Do your users have your website open in more than one tab? Here's why that can be useful information, and how you can use a live analytics tool called GoSquared to get it.
For some questions about website user experience, it can be useful to know whether your users have the site open in more than one browser tab at once.
For example, I was working on a live event website with both a live auditorium page and a feedback page. The question came up as to whether delegates had both pages open at the same time in different tabs. If they did, it would suggest that the feedback tool might be better placed on the auditorium page itself.
Unfortunately this isn't information that most web analytics tools are geared up to provide. Google Analytics 4's event model and user explorer, for example, can tell you if the same user carries out events on page A and page B (and in what order), but not whether this activity happens in the same or different tabs.
Behavioural analytics tools such as Hotjar fall short as well. Hotjar allows you to record and play back individual user sessions, and doing so I noticed an occasion when a user clicked on a menu link but nothing changed on site. The user then moved the mouse straight up to the top of the window. What could account for that behaviour?
I suspected that the user made a right click and opened that link as a new tab. So I asked Hotjar whether there was any way to prove it, or to distinguish between left and right clicks. They replied:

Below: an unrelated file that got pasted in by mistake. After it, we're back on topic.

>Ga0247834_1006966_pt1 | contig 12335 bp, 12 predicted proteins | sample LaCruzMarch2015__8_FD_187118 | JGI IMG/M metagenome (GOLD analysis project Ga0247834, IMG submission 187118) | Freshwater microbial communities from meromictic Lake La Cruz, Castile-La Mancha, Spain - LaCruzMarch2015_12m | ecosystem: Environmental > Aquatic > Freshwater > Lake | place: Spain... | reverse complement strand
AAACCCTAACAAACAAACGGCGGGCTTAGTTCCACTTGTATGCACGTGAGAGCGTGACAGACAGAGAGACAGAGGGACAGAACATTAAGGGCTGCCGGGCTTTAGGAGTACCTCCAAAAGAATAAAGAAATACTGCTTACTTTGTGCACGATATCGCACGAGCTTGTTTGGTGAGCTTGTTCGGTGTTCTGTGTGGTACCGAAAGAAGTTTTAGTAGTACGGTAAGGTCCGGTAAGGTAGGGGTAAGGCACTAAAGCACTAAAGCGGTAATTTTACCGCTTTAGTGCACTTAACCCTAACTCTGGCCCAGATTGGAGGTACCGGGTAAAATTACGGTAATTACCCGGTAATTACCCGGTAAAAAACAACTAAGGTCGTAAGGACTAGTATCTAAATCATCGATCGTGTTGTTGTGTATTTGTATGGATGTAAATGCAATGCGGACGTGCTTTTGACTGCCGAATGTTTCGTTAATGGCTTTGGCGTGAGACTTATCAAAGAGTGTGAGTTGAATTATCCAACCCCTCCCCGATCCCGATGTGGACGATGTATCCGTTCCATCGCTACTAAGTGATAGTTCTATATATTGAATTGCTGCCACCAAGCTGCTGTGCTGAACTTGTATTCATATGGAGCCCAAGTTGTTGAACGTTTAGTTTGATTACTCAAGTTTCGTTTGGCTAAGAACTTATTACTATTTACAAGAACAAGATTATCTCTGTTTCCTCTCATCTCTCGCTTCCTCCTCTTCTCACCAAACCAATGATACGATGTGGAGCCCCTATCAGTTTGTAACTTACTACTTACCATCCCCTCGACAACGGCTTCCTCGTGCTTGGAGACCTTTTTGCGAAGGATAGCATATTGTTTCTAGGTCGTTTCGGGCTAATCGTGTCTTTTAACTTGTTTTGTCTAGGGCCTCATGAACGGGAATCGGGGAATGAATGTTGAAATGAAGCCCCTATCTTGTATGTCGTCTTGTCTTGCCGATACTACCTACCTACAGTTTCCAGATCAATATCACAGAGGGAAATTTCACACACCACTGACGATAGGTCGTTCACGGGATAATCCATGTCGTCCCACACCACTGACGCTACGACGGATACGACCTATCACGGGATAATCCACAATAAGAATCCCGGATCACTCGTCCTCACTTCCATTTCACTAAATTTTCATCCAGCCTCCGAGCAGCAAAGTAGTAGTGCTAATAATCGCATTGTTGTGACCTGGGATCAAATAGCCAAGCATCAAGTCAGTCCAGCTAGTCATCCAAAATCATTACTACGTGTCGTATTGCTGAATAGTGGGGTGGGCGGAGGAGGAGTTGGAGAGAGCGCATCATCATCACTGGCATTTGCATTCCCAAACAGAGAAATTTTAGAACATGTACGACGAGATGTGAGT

"I can definitely see how knowing the type of mouse click would be helpful. Unfortunately, we currently don't have this functionality available."
The most success I've had then has come with live analytics tools such as GoSquared. GoSquared monitors the number of users on your platform using ping requests. This means it can report on user numbers even when those users are passively sitting on the site (watching a video or a live broadcast, for example).
And if you think about the use cases when a user might have a site open in multiple tabs, you can see how that would be relevant.
More to the point, GoSquared's 'Now' dashboard (under Analytics > Now) reports on the number of people currently viewing each page and the number of visitors online in total. This allows you to deduce whether your users have the site open in multiple tabs. For example, if there's one person on my website I might see something like this:
One person is viewing a particular post (Content, bottom right), and there's one "visitor online" in total (top left). Logically they're the same person.
Let's say it then changes to this:
One person is viewing a post, one person is viewing the homepage, and we still have one "visitor online" in total. The explanation here is that the one visitor online has the site open in two tabs.
Scaling it up, if we had 50 visitors online but the values in the 'Content' section added up to 100, we could say that the mean average of tabs per user is two.
Here's a short screencast of me showing what happens in GoSquared when a user has your site open in two tabs at the same time:
Of course, there are limitations with using GoSquared to tell whether users have your site open in multiple tabs:
Nonetheless, the data from GoSquared was sufficient to answer my question and show that, yes, a high proportion of delegates had both the auditorium page and the feedback page open simultaneously during the live event. This provided strong justification for redesigning the auditorium page to encorporate the feedback widget.